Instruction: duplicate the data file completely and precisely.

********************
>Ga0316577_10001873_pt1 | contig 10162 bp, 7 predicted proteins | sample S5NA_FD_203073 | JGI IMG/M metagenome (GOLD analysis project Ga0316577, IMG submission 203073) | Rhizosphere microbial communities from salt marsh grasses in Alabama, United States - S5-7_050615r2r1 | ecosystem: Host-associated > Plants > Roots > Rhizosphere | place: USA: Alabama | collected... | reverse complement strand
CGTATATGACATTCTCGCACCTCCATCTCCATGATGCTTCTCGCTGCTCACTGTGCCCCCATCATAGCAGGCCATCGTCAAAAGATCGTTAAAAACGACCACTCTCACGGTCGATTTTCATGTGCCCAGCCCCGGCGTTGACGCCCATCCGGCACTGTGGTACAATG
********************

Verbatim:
>Ga0316577_10001873_pt1 | contig 10162 bp, 7 predicted proteins | sample S5NA_FD_203073 | JGI IMG/M metagenome (GOLD analysis project Ga0316577, IMG submission 203073) | Rhizosphere microbial communities from salt marsh grasses in Alabama, United States - S5-7_050615r2r1 | ecosystem: Host-associated > Plants > Roots > Rhizosphere | place: USA: Alabama | collected... | reverse complement strand
CGTATATGACATTCTCGCACCTCCATCTCCATGATGCTTCTCGCTGCTCACTGTGCCCCCATCATAGCAGGCCATCGTCAAAAGATCGTTAAAAACGACCACTCTCACGGTCGATTTTCATGTGCCCAGCCCCGGCGTTGACGCCCATCCGGCACTGTGGTACAATG